What is CTE?

Career technical education (CTE) provides students and adults with the academic and technical skills, knowledge and training necessary to succeed in future careers and develop skills they will use throughout their careers.

CTE programs have been organized into 16 career clusters, or similar occupational groupings, that identify the knowledge and skills students need as they follow a pathway to their goals.  CTE prepares students for the world of work by introducing them to workplace competencies, and makes academic content accessible to students by providing it in a hands-on context.

CTE programs can be found in comprehensive high schools with career technical education programs, as well as high schools solely devoted to career technical education. Community colleges, technical institutes, and skill centers also offer career technical education at the post-secondary level.

Programs of Study

The Carl D. Perkins Career and Technical Education Act of 2006 (P.L. 109-270), which funds CTE programs,

requires states to develop programs of study to guide students when choosing courses. These programs of study include career and technical areas that:

  • Incorporate both secondary and post-secondary education elements
     
  • Include rigorous content, challenging academic standards and relevant career and technical content in a coordinated, non-duplicative series of courses that align secondary and post-secondary education
     
  • May allow high school students to participate in dual or concurrent enrollment programs or otherwise acquire post-secondary credit
     
  • Result in an industry-recognized credential or certificate, or associate or baccalaureate degree

Tech Prep

Tech Prep is a program in the Perkins Act that links a minimum of two years of secondary school and two years of post-secondary school or an apprenticeship program, resulting in an associate degree or certificate.  Tech Prep allows students to begin a sequence of classes in a career pathway while still in high school.  Students enroll in both academic and career and technical classes in the career field of their choosing in order to develop the technical skills necessary for future employment.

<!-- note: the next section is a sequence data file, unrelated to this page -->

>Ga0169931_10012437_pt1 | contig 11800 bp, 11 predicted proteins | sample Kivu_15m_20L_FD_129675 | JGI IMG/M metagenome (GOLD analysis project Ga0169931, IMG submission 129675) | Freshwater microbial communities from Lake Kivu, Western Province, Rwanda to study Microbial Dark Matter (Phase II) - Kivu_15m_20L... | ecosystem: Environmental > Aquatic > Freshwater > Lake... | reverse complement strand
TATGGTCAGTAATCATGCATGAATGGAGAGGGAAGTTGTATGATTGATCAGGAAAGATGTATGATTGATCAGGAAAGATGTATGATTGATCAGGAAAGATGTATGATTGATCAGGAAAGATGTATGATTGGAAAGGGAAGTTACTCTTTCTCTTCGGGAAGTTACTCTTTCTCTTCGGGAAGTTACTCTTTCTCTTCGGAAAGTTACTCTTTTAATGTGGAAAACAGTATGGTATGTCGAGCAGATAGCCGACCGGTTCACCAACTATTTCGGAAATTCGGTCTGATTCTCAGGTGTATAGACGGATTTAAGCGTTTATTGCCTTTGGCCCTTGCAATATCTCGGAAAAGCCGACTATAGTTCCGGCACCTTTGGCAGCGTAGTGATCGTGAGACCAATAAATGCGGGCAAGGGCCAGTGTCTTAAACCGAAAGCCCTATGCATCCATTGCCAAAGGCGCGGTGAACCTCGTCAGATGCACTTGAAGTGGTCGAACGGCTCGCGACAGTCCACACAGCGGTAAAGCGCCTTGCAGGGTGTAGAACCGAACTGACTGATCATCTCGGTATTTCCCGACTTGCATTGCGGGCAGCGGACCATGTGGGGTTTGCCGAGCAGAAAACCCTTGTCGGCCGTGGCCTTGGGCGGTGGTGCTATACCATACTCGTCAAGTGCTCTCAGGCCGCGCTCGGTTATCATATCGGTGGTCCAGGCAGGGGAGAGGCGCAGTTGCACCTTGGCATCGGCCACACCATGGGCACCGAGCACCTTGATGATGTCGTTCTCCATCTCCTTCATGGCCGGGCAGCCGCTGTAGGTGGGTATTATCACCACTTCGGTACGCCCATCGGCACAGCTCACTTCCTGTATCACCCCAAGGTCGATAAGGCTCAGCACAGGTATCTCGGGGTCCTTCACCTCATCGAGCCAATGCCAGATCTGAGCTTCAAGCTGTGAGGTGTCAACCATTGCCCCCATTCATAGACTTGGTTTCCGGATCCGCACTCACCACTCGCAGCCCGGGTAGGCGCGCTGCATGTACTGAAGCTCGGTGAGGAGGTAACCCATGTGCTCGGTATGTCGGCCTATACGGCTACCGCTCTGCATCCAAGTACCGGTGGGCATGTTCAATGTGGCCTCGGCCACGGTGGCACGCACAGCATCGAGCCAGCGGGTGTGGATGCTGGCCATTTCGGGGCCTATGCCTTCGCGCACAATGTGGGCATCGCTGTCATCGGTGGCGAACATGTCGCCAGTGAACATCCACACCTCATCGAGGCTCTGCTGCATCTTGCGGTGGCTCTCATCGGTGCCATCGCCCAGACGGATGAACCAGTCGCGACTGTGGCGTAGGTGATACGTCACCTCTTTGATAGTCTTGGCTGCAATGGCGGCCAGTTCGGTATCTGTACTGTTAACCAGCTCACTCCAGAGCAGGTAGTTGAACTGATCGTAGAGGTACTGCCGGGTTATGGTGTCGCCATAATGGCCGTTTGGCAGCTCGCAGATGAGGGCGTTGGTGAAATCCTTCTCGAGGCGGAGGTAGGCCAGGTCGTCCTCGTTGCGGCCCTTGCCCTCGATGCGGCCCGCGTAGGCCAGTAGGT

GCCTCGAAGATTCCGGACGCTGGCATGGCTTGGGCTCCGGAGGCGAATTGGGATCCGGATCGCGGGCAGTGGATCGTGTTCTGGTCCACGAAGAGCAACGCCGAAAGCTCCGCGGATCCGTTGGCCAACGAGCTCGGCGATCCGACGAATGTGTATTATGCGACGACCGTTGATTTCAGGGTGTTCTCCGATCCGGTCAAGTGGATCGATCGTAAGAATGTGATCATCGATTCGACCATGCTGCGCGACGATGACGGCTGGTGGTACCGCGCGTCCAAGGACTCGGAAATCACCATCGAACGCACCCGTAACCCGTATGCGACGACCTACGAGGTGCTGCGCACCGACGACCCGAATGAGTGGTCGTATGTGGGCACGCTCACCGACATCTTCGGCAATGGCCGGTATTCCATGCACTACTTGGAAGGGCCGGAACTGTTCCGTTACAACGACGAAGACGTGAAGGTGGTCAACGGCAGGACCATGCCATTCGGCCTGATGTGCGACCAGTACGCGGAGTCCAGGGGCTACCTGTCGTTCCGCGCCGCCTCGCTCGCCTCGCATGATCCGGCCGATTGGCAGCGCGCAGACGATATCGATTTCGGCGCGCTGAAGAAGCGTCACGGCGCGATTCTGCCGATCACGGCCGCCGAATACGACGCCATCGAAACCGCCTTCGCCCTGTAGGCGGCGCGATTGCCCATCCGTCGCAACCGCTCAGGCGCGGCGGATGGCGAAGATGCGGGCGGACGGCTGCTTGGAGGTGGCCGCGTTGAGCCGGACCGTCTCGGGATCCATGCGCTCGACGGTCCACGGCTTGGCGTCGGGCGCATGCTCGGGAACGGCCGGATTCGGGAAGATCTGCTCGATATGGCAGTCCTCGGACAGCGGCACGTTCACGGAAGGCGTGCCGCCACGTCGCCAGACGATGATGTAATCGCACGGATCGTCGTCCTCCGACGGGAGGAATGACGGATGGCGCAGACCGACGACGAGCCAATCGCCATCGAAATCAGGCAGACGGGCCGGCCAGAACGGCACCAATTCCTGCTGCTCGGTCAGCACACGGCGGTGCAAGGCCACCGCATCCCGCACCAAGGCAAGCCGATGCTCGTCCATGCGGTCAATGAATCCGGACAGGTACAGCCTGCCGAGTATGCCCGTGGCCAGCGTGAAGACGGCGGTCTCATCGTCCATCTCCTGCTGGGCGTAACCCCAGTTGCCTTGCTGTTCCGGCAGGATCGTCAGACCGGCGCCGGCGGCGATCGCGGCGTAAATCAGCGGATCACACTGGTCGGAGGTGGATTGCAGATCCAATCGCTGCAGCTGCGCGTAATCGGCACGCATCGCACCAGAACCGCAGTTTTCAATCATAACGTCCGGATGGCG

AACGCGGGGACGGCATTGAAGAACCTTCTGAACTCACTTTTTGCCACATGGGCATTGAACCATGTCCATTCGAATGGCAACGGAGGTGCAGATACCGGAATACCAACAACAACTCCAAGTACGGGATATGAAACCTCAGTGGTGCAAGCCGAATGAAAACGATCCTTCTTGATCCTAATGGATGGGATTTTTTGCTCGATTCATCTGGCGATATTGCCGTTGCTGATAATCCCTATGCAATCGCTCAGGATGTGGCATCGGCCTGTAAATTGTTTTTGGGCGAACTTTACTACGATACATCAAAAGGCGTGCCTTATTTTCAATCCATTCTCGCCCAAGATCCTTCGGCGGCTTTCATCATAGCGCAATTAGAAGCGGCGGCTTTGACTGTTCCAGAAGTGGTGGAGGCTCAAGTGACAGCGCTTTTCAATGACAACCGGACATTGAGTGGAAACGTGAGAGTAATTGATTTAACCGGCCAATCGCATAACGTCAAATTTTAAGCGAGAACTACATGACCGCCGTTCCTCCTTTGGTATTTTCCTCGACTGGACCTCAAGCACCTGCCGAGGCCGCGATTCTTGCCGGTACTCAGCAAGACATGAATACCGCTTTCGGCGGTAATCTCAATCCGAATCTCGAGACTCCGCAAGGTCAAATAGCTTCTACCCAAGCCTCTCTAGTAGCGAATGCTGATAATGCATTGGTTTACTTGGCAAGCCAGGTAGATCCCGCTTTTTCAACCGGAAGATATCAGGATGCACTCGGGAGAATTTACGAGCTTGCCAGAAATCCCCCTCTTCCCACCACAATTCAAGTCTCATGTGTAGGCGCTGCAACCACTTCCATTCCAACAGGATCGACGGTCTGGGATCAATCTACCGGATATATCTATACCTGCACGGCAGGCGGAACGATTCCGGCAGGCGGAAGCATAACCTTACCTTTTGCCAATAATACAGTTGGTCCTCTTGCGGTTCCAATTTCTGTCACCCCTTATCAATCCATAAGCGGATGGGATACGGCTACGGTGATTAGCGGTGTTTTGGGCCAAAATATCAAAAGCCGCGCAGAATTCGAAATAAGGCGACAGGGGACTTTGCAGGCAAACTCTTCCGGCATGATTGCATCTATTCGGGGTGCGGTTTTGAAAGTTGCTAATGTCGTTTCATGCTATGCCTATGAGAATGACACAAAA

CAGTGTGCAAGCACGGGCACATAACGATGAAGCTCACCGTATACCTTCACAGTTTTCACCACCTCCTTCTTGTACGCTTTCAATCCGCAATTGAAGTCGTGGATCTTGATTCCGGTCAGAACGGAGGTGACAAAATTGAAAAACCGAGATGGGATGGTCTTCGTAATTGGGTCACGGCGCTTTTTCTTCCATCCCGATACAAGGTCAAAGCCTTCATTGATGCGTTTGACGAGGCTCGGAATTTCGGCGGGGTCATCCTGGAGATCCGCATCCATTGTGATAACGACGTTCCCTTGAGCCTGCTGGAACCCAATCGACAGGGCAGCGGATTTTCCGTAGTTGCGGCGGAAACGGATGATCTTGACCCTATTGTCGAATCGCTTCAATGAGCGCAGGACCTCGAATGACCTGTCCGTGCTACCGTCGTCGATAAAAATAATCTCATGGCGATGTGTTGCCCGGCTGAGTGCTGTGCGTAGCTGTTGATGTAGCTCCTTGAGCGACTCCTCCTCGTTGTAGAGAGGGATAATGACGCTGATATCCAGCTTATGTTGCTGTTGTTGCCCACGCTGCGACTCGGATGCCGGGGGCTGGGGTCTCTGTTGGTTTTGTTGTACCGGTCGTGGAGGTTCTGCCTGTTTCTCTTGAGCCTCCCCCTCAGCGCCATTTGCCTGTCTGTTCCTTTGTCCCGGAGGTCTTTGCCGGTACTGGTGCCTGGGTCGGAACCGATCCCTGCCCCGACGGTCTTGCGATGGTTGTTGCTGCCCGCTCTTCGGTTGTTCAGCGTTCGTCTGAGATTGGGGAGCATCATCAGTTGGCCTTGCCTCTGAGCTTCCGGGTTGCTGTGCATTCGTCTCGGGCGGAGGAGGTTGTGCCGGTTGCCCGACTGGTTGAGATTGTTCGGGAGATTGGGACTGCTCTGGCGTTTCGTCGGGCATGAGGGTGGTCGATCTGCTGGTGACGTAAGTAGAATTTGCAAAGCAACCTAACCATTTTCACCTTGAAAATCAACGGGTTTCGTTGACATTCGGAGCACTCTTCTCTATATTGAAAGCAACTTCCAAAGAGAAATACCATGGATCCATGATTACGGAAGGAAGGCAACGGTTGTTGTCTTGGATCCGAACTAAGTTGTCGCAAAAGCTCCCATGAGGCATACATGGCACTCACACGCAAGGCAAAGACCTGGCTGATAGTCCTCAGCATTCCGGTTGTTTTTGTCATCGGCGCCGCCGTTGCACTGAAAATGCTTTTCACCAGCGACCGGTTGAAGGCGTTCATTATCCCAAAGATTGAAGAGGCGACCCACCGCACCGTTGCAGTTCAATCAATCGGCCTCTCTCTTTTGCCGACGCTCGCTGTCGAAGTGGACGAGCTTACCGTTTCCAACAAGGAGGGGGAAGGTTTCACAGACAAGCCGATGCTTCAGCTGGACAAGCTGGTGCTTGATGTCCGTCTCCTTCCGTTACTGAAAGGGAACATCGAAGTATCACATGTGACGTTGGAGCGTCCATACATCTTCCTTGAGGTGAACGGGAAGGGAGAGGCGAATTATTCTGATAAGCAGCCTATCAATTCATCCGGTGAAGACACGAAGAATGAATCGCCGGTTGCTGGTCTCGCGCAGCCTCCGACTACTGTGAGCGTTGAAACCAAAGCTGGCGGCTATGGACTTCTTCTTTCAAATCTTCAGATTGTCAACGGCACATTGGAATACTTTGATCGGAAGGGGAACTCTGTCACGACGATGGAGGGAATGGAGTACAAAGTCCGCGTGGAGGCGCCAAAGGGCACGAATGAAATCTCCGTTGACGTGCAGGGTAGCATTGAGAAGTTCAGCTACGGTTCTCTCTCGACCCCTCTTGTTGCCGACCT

What are the benefits of CTE?

Academic

  • Students enrolled in CTE programs are held to the same rigorous academic standards as all students
     
  • CTE provides a strong foundation for those pursuing a traditional four-year degree
     
  • CTE students are more interested and motivated in their coursework because of its connection to the real world, and have lower dropout rates than traditional students

Economic

  • Many sectors of the economy that require skilled workers report a shortage of qualified applicants to fill these positions.  CTE programs prepare individuals for skilled professions that are essential to our nation’s economic recovery.
     
  • CTE programs prepare students, adults, and displaced workers for entry into high skill, high wage, and high demand careers in every industry sector.

STEM is CTE